A quarter, a dime, a dime, a dime, a quarter, another dime, another quarter. Forty three minutes and counting. I walk down 24th street away from my car. Folsom. Lucky. Treat. This is not my home town, but something feels like home. Taquería. Desayuno. Bakery. It took a cello lesson to get me to leave my apartment where I've spent too much time missing L. and holding hands with Sorrow. Abarrotes. Wash and Dry. Cross the street. Dodge a scooter. Taquería Guadalajara. Mexicatessen (what kind of a word is that?). My eyes still feel like I've been crying, but not from the cello lesson. Cello is the highlight of my life right now. Platanos machos. Mango. Tomate roma. Onions. There is a laundromat somewhere here in San Francisco named "Washatería", which makes me laugh out loud every time. I can never remember where it is, so I always watch for it. Cross another street. Fine jewelry. Lucha libre masks. A woman explains something to her son on a scooter, holding him by the arm, speaking sternly and sweetly. Corner market. Yucca. Mandarina. Chiles secos. Apples. Ajo. I'm starting to wonder if I missed the place when finally, there it is, across the street, the tortillería. Tengo que cruzar la mitad de la ciudad para encontrar tortillas buenas. I haven't been here before. I just got tired of Trader Joe's tortillas. Inside I'm overwhelmed by things I've never found in the US: queso cotija, queso fresco, masa, seven kinds of salsa, those pulpa de tamarindo candies I used to eat in Secundaria. I've never bought masa before, I don't really know what to do with it. I buy a pound anyway. I buy still-warm tortillas, some cheese, some salsa.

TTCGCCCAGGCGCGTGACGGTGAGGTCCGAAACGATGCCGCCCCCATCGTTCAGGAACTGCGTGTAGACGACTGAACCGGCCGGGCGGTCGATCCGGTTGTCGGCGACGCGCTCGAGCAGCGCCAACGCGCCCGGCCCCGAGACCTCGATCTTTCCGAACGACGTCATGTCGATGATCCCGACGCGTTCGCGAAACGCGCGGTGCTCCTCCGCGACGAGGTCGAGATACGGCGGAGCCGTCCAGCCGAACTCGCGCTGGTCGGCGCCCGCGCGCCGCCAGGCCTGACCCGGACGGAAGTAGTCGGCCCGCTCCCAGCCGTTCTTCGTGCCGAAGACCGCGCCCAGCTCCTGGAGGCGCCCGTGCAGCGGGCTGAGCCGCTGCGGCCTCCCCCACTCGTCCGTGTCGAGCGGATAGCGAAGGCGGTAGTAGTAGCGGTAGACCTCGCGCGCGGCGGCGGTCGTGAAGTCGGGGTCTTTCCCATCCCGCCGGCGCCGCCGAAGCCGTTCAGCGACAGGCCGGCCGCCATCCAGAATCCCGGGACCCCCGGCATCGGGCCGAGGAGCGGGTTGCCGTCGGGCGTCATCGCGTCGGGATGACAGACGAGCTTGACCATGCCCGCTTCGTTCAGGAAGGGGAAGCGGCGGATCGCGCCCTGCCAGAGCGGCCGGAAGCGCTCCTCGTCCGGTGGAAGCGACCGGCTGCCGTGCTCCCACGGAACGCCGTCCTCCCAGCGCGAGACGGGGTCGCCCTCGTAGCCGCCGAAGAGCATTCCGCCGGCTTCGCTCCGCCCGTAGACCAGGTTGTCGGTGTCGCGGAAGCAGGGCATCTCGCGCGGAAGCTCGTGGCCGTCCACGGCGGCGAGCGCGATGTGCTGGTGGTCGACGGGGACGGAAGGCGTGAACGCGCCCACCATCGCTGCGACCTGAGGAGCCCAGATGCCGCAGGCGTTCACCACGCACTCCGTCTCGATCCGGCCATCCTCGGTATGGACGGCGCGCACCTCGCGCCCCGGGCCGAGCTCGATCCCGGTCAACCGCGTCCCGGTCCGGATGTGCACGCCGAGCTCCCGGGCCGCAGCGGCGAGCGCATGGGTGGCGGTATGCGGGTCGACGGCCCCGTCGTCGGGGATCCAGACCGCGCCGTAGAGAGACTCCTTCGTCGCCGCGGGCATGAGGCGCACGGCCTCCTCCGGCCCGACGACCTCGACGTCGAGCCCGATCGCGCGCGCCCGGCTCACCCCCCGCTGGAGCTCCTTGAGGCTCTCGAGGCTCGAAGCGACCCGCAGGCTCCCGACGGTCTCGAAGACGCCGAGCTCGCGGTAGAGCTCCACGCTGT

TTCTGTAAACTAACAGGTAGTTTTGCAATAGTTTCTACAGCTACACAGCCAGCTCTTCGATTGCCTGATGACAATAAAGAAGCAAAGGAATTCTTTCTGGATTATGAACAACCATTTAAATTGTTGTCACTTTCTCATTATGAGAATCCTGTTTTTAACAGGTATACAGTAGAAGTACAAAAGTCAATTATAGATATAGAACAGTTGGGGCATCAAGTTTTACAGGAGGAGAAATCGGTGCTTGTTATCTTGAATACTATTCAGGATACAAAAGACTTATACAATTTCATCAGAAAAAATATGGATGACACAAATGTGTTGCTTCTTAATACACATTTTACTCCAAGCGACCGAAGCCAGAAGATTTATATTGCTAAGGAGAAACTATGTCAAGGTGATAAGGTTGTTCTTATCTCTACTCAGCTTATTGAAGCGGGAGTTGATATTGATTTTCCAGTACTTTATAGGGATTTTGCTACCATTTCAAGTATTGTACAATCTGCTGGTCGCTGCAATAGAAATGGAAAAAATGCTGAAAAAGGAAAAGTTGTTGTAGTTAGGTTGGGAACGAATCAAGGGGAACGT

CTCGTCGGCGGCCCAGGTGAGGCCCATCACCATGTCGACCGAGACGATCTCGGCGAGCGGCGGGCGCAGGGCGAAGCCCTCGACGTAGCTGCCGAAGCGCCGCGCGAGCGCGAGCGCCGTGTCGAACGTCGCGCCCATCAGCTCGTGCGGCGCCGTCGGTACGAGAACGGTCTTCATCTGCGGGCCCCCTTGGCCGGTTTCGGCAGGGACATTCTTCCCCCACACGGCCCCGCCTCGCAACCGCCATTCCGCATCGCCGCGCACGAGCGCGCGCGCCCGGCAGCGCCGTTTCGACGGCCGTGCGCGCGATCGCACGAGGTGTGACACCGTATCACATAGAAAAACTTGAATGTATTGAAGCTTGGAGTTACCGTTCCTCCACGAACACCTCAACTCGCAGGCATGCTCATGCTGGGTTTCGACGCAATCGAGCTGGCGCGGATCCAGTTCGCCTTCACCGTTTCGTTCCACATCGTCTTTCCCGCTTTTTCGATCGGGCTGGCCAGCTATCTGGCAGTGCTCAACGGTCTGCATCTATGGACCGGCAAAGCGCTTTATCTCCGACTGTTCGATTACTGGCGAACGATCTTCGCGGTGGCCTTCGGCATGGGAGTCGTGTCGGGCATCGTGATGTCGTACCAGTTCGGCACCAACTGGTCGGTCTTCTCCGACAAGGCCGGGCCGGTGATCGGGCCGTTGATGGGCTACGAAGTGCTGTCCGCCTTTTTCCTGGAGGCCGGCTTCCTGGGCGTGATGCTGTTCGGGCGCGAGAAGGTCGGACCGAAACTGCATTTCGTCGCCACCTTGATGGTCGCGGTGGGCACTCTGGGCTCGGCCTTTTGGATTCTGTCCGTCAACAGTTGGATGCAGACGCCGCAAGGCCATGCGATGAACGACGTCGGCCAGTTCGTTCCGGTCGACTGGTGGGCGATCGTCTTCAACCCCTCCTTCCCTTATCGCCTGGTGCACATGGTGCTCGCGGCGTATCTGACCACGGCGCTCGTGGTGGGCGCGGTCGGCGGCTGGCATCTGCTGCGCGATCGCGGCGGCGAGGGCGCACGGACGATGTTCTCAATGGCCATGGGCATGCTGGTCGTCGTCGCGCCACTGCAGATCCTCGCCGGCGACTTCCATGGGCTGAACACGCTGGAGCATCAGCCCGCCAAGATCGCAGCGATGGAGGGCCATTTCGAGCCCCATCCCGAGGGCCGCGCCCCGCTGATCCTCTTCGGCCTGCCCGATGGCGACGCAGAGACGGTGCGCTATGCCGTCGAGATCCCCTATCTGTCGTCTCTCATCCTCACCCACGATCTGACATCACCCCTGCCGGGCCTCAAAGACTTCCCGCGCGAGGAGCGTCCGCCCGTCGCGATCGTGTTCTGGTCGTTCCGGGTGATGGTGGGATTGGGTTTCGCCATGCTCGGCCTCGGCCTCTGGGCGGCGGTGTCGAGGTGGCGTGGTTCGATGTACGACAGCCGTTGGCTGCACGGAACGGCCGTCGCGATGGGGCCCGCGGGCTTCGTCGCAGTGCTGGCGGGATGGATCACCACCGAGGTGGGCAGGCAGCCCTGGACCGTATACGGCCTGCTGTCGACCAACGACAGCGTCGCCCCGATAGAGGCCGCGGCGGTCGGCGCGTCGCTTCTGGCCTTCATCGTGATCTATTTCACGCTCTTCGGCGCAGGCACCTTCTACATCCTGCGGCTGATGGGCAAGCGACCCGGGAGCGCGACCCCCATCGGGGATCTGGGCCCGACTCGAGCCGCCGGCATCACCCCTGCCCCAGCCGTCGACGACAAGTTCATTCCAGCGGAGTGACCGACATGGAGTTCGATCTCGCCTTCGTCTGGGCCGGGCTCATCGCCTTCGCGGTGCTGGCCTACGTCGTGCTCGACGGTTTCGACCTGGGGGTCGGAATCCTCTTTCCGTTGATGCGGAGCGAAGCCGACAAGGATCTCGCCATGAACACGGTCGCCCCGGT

I walk back. Florida. Alabama. Harrison. I stop again for plátanos machos. Compro 5 mangos enormes, tunas verdes, ajo, cebolla, limones, cilantro. I forget the plátanos machos. A woman holds out an empty cup. I imagine trading her a mango for a story, but don't stop. I start to notice there are lot of murals here. Back at the car. Eight minutes left on the meter. I drive towards home. I get lost. I find myself on Diamond Heights Road, where I've driven so many times with L. My insides ache a little, but I know my way home from here. My cello is in the back seat. My warm tortillas are in the front seat. I accidentally left Sorrow in the Mission district. She must have taken a wrong turn. That's okay. She'll call me when she wants to hang out again.